Story by James S. Kim.
Men and Their Baggage
Designer Jee Kim, founder of Peasants & Travelers, creates stylish and functional bags for men, who were actually quite the bag innovators a few centuries ago.
It doesn’t take a fashionista to understand the relationship between women and bags. Synonymous, symbiotic, or both—it just takes a quick walk down the street of any downtown urban center to spot these two going hand in hand, or perhaps, on the shoulder or across the chest. Purses, totes, carryalls and clutch bags and more make up the diverse world of women’s bags.
It’s hard to imagine now that men once dominated the bag scene. But that’s where Jee Kim, designer and founder of the San Francisco-based men’s bag company Peasants & Travelers finds inspiration for her work.
Jee Kim. Photo by Narith Ta.
“Back in the 18th century, it was the peasants who carried their owners’ belongings in makeshift satchels during travel. It was also the men who traveled long distances alone before women could, thus making them the first true carriers of ‘bags,’” she said.
Her company, as well as its name, pays homage to these early bag innovators.
Peasants & Travelers looks to bring together the oft-mutually exclusive qualities of fashionable and functional in men’s bags. Pay no heed to the jeers of “man purse” and the like. There’s something else for men besides the standard backpack or briefcase. Despite what many may think, there is a growing market for men’s bags, and Kim has built a solid footing for herself as a designer and businesswoman.
Kim, who grew up in Maryland, said she had high dreams of being in fashion and running her own business. After graduating from the Fashion Institute of Technology in New York with a merchandising degree, she secured a job with Gucci, the first of several brands that she would eventually add to her resume.
For over 10 years, Kim worked at brands that included Neiman Marcus, Banana Republic and William Sonoma. Her work took her all over the world, but it was her travels in Asia, specifically Hong Kong, Japan and Korea, that kindled her artist’s spark.
“I’ve always had a fascination with bags [and] their function,” she said. “A good shoulder bag [for example] frees your hands for multitasking. I noticed that men [in Asia] utilized bags as a fashion statement. The bag was a prominent part of the outfit. They didn’t seem to peg the bag with a gender, but embraced it.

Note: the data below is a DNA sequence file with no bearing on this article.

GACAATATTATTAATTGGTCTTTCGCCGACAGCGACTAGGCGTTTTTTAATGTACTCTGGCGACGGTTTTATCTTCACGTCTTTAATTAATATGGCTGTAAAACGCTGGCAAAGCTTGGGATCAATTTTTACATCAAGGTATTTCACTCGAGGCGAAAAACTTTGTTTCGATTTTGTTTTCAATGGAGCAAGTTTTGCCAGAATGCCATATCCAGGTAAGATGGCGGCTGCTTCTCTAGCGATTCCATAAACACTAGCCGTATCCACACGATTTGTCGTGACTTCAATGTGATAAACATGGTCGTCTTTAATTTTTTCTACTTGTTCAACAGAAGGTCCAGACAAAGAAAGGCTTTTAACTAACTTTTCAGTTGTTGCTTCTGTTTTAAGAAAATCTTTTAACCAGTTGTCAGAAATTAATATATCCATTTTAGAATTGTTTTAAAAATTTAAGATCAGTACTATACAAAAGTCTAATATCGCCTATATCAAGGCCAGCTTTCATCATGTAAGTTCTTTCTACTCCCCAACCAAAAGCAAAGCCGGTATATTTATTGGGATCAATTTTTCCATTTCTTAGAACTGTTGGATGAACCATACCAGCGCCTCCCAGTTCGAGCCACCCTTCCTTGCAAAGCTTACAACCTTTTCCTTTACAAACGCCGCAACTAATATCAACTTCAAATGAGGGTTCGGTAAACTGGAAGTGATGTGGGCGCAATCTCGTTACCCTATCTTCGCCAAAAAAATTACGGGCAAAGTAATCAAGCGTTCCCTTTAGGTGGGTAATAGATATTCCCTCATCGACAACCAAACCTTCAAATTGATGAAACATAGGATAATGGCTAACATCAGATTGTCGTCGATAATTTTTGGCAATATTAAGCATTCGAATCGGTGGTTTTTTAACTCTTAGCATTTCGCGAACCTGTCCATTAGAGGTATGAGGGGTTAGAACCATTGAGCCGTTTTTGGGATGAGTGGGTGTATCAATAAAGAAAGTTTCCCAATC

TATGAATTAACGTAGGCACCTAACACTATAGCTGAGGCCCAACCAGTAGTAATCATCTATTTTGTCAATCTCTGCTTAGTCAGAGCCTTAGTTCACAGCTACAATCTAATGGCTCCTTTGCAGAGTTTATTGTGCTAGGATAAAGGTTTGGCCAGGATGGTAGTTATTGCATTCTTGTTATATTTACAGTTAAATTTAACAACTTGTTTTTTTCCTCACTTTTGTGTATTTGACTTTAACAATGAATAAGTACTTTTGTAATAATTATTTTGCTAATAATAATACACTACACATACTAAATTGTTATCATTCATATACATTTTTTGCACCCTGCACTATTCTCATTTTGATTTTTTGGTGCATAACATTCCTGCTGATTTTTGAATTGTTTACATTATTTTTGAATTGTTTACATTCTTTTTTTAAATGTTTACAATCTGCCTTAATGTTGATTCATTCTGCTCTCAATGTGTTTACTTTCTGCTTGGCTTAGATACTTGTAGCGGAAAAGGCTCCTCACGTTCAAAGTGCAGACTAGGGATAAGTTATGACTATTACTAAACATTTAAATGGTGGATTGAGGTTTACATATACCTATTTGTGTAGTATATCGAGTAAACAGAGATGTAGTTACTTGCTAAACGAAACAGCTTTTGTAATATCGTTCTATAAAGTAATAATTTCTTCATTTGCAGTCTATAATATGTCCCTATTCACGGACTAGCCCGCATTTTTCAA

“It was only a matter of time before American men would follow and expect more stylish bag options.”
Kim acquired valuable operation and production experience during her years in the fashion industry. The concept of Peasants & Travelers came to fruition and felt conceivable, she said, with the experience she had gained.
The company officially launched in August 2008, and Kim found herself initially running nearly all aspects of the company. Tapping her former colleagues in China, she was able to find partners in product development and design, and she would travel there for two to three weeks at a time to pick out fabrics, trims, zippers and whatever materials she would need. After finalizing the products, she would take the samples back to the U.S. herself, then haul them along to trade shows to showcase them to retailers.
The first collection shipped in March 2009. The 12-piece collection, which featured various bags, totes and carryalls in three different color waves (olive, brown and navy with black accents), began garnering attention in fashion media, including Urban Daddy, Thrillist and the New York Times. Notable retailers such as Urban Outfitters began carrying Peasants & Travelers products.
None of them, however, gained as much acclaim and popularity as Kim’s reimagining of the classic doctor’s bag.
“It put us on the map,” she said. “It was versatile enough for work and/or for the gym. I [still] get emails requesting them.”
The bag takes after the classic doctor bag with the split-handle design on the top. However, Kim’s modernized interpretations are sure to draw glances with its unusual fabrics like cork, as well as the fine leather trim and the addition of shoulder straps.
“I think in the fabrics and the trim we use, it definitely updates the bag,” she said. “The strategy is modernizing a classic bag and making it comfortable for a guy who wouldn’t normally consider carrying a doctor’s bag, making them consider it and easing them into a style that is a bit more out there.”
Kim in her workshop. Photo courtesy of Jee Kim.
She noted that cork is a material often used for shoes, and people don’t expect to see it in a bag. “That’s an element of surprise,” she said.
Unfortunately for potential buyers, the doctor’s bag has been sold out for quite a while, but they can look forward to a revamped, sturdier version in the spring 2014 collection.
The collection continues Kim’s vision of “fashionable and functional,” led by the weekend/gym bag, which features a separate shoe compartment and enough space for a weekend trip.
“As a creative person, you always have a storage of things that you like in the back of your head,” Kim said. “You always kind of are looking at things in a visual way. I think one of the strategies going in was, when a guy is carrying a bag into work and he’s also travelling, what are some styles that are classic but haven’t yet been interpreted in a modern way?”
Men who may be hesitant about checking out bags because of any “man purse” label shouldn’t have to worry. Men have long used bags, and now, thanks to Kim, they have some stylishly functional options from which to choose.
This story was originally published in the October 2013 issue of KoreAm Journal.